Erasing a hero

It’s doubtful that many in the United States are familiar with her name, though I’m sure we all remember her actions.

Breanna Manning is the preferred female name of the political prisoner known as Bradley Manning.

Private Manning was arrested in 2010 under the suspicion that she had leaked hundreds of thousands of classified government and military documents to Wikileaks.
One of the videos leaked by Manning shows U.S. soldiers in a helicopter gunning down unarmed journalists and firing on Iraqi children who moved to help the journalists.

These are the sorts of secrets our government wants to keep from
the world.

We’ll likely never know how many more videos of brutal murder are lurking in government databases while the perpetrators walk free.

After her arrest, Manning was subjected to brutal conditions in prison.

She was stripped of her clothes, kept in nearly constant isolation and observed at all hours of the day. 

Manning’s treatment was so poor that 50 members of the European Parliament demanded that Presisdent Barack Obama’s administration allow the United Nations special rapporteur on torture to investigate.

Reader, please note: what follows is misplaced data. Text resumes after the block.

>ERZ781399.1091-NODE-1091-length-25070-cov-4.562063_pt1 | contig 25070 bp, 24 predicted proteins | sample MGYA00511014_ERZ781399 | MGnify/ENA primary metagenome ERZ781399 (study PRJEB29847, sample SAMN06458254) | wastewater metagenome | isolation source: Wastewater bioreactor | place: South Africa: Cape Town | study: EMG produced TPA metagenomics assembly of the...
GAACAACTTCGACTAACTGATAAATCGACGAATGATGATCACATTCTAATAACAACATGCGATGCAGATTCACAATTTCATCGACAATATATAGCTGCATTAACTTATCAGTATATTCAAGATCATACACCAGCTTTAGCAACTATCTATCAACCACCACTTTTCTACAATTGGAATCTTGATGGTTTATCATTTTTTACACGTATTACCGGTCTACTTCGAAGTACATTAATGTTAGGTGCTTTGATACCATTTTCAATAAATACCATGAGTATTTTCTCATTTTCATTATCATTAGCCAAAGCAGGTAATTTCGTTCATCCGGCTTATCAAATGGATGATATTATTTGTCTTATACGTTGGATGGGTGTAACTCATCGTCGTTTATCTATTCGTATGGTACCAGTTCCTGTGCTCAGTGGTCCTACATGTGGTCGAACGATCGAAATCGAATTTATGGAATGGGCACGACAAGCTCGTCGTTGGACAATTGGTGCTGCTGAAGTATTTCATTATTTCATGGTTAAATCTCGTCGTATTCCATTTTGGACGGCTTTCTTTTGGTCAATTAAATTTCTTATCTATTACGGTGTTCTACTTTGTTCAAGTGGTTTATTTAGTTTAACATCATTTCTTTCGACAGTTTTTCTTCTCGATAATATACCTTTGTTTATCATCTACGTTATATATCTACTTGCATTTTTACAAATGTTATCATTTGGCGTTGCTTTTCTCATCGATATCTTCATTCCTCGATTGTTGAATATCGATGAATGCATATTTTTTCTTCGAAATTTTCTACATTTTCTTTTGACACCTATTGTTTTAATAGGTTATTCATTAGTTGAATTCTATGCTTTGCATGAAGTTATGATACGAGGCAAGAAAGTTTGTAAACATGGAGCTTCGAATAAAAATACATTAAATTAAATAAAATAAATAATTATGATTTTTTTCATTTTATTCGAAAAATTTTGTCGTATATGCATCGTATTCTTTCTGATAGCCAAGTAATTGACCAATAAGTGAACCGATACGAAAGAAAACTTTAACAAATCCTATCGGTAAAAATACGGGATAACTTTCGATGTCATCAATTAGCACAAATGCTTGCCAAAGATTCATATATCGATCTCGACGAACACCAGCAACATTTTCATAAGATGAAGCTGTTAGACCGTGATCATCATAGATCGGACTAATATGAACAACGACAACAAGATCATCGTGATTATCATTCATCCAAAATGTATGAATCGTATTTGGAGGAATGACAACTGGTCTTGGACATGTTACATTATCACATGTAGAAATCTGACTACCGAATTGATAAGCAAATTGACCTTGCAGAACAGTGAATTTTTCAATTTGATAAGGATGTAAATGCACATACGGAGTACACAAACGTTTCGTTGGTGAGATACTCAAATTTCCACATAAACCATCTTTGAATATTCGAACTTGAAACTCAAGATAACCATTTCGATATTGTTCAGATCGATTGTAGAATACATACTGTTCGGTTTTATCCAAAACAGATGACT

Initially, Manning’s gender identity remained a rumor, only confirmed by chat logs.

Those chat logs have since been verified and allow us to see something of Breanna’s pain.

In one message, she said, “I wouldn’t mind going to prison for the rest of my life, or being executed so much, if it wasn’t for the possibility of having pictures of me ... plastered all over the world press ... as boy.”

Since the beginning of her military trial, however, Manning’s defense team has openly acknowledged that she identifies as a woman.

Evidence has been presented that Manning had told superiors she had “gender identity disorder,” and that she had information about hormone treatments in her room in Baghdad, Iraq.

Manning’s lawyers are now using her gender identity as a core component in proving that Manning was mentally unstable and should not be found guilty.

It’s tragic that Manning’s gender identity, something intimate and beautiful, is being turned against her.

But those criticizing the decision have not spent years being tortured in a military prison under threat of execution or life imprisonment.

What we should question is the media’s insistence on referring to Breanna as Bradley.

Despite the now public nature of Manning’s gender and choice of name, she is still referred to with male pronouns and by the name Bradley.

At most, the media calls the name Breanna an “alter ego” and conflates homosexuality with trans identities.

Even the Nobel nomination was for “Bradley” Manning and not Breanna Manning. 

Manning undoubtedly deserves to win that prize. She deserves it far more than the scoundrel Obama ever did.

But more than any prize, Breanna Manning deserves our respect, for both her actions and her identity.


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